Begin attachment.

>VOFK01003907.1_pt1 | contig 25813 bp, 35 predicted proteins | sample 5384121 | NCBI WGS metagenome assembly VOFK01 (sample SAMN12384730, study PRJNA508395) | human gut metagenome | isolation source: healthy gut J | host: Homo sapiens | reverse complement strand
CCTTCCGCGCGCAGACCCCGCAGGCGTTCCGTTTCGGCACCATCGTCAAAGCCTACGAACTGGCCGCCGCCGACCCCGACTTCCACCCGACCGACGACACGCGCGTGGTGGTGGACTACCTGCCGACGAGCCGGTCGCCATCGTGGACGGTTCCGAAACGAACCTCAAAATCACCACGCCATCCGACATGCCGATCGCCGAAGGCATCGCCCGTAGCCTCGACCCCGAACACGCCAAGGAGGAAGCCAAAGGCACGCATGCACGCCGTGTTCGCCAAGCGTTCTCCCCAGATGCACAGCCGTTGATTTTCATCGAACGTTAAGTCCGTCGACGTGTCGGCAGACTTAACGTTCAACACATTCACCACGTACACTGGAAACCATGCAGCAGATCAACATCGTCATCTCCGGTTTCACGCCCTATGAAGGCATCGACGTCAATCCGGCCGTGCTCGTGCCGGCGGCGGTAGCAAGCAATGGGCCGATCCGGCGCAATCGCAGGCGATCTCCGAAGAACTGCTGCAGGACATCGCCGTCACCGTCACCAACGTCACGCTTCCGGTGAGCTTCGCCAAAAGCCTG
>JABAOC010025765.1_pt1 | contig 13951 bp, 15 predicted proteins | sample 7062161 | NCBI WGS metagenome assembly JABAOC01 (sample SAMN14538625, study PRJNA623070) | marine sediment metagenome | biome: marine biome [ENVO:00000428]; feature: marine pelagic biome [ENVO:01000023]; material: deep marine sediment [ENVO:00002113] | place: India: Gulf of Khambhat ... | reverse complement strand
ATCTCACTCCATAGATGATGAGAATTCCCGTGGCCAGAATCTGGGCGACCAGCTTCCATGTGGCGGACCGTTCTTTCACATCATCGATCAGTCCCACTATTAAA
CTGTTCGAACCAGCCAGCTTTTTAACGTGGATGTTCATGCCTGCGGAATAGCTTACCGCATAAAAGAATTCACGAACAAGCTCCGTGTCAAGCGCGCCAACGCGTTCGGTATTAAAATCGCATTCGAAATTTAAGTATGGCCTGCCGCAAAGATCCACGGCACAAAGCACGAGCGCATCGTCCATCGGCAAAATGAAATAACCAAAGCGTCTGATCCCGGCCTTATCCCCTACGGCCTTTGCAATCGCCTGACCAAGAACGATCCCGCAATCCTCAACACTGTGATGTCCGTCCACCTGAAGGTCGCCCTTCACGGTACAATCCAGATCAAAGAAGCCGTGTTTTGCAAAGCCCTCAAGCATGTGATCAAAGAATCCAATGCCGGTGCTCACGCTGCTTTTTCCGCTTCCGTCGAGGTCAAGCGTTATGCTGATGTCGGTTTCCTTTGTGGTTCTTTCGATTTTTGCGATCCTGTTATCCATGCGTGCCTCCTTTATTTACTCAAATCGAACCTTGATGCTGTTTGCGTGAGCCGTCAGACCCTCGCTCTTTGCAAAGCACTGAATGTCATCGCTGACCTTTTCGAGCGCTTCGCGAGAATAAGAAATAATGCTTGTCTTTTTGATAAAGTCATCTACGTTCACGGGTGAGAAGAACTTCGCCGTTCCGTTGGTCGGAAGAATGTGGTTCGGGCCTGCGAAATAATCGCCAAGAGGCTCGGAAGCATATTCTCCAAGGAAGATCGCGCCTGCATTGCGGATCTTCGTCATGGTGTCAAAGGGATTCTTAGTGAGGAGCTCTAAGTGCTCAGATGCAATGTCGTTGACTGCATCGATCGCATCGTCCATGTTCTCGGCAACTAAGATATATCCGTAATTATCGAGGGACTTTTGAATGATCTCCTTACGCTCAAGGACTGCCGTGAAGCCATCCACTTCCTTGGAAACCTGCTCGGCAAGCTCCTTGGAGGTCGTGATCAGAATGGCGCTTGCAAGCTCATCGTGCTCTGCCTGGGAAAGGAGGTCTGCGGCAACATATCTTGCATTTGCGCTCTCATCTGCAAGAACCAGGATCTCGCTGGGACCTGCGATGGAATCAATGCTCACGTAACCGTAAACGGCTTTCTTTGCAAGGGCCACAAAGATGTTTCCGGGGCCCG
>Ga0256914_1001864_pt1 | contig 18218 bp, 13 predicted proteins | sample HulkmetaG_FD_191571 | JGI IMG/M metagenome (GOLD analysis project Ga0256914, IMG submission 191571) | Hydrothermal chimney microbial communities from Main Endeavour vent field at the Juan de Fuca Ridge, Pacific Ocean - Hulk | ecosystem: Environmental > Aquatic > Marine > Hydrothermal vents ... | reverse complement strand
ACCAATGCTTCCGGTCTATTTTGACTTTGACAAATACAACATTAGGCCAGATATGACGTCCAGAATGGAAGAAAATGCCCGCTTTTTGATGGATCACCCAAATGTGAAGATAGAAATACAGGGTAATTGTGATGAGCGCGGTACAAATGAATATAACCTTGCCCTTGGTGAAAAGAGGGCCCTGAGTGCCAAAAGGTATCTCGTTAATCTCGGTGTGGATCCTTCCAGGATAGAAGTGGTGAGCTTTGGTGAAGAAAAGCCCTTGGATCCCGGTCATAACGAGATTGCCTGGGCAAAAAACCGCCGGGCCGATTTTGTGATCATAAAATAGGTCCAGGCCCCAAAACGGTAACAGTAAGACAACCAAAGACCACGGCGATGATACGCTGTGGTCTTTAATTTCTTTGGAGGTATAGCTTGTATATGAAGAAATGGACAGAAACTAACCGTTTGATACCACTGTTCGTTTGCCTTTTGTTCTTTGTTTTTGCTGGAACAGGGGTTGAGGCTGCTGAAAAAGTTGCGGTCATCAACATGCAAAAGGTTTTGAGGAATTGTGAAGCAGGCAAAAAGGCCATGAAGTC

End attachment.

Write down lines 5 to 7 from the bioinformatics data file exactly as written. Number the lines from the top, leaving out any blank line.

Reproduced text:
CTGTTCGAACCAGCCAGCTTTTTAACGTGGATGTTCATGCCTGCGGAATAGCTTACCGCATAAAAGAATTCACGAACAAGCTCCGTGTCAAGCGCGCCAACGCGTTCGGTATTAAAATCGCATTCGAAATTTAAGTATGGCCTGCCGCAAAGATCCACGGCACAAAGCACGAGCGCATCGTCCATCGGCAAAATGAAATAACCAAAGCGTCTGATCCCGGCCTTATCCCCTACGGCCTTTGCAATCGCCTGACCAAGAACGATCCCGCAATCCTCAACACTGTGATGTCCGTCCACCTGAAGGTCGCCCTTCACGGTACAATCCAGATCAAAGAAGCCGTGTTTTGCAAAGCCCTCAAGCATGTGATCAAAGAATCCAATGCCGGTGCTCACGCTGCTTTTTCCGCTTCCGTCGAGGTCAAGCGTTATGCTGATGTCGGTTTCCTTTGTGGTTCTTTCGATTTTTGCGATCCTGTTATCCATGCGTGCCTCCTTTATTTACTCAAATCGAACCTTGATGCTGTTTGCGTGAGCCGTCAGACCCTCGCTCTTTGCAAAGCACTGAATGTCATCGCTGACCTTTTCGAGCGCTTCGCGAGAATAAGAAATAATGCTTGTCTTTTTGATAAAGTCATCTACGTTCACGGGTGAGAAGAACTTCGCCGTTCCGTTGGTCGGAAGAATGTGGTTCGGGCCTGCGAAATAATCGCCAAGAGGCTCGGAAGCATATTCTCCAAGGAAGATCGCGCCTGCATTGCGGATCTTCGTCATGGTGTCAAAGGGATTCTTAGTGAGGAGCTCTAAGTGCTCAGATGCAATGTCGTTGACTGCATCGATCGCATCGTCCATGTTCTCGGCAACTAAGATATATCCGTAATTATCGAGGGACTTTTGAATGATCTCCTTACGCTCAAGGACTGCCGTGAAGCCATCCACTTCCTTGGAAACCTGCTCGGCAAGCTCCTTGGAGGTCGTGATCAGAATGGCGCTTGCAAGCTCATCGTGCTCTGCCTGGGAAAGGAGGTCTGCGGCAACATATCTTGCATTTGCGCTCTCATCTGCAAGAACCAGGATCTCGCTGGGACCTGCGATGGAATCAATGCTCACGTAACCGTAAACGGCTTTCTTTGCAAGGGCCACAAAGATGTTTCCGGGGCCCG
>Ga0256914_1001864_pt1 | contig 18218 bp, 13 predicted proteins | sample HulkmetaG_FD_191571 | JGI IMG/M metagenome (GOLD analysis project Ga0256914, IMG submission 191571) | Hydrothermal chimney microbial communities from Main Endeavour vent field at the Juan de Fuca Ridge, Pacific Ocean - Hulk | ecosystem: Environmental > Aquatic > Marine > Hydrothermal vents ... | reverse complement strand
ACCAATGCTTCCGGTCTATTTTGACTTTGACAAATACAACATTAGGCCAGATATGACGTCCAGAATGGAAGAAAATGCCCGCTTTTTGATGGATCACCCAAATGTGAAGATAGAAATACAGGGTAATTGTGATGAGCGCGGTACAAATGAATATAACCTTGCCCTTGGTGAAAAGAGGGCCCTGAGTGCCAAAAGGTATCTCGTTAATCTCGGTGTGGATCCTTCCAGGATAGAAGTGGTGAGCTTTGGTGAAGAAAAGCCCTTGGATCCCGGTCATAACGAGATTGCCTGGGCAAAAAACCGCCGGGCCGATTTTGTGATCATAAAATAGGTCCAGGCCCCAAAACGGTAACAGTAAGACAACCAAAGACCACGGCGATGATACGCTGTGGTCTTTAATTTCTTTGGAGGTATAGCTTGTATATGAAGAAATGGACAGAAACTAACCGTTTGATACCACTGTTCGTTTGCCTTTTGTTCTTTGTTTTTGCTGGAACAGGGGTTGAGGCTGCTGAAAAAGTTGCGGTCATCAACATGCAAAAGGTTTTGAGGAATTGTGAAGCAGGCAAAAAGGCCATGAAGTC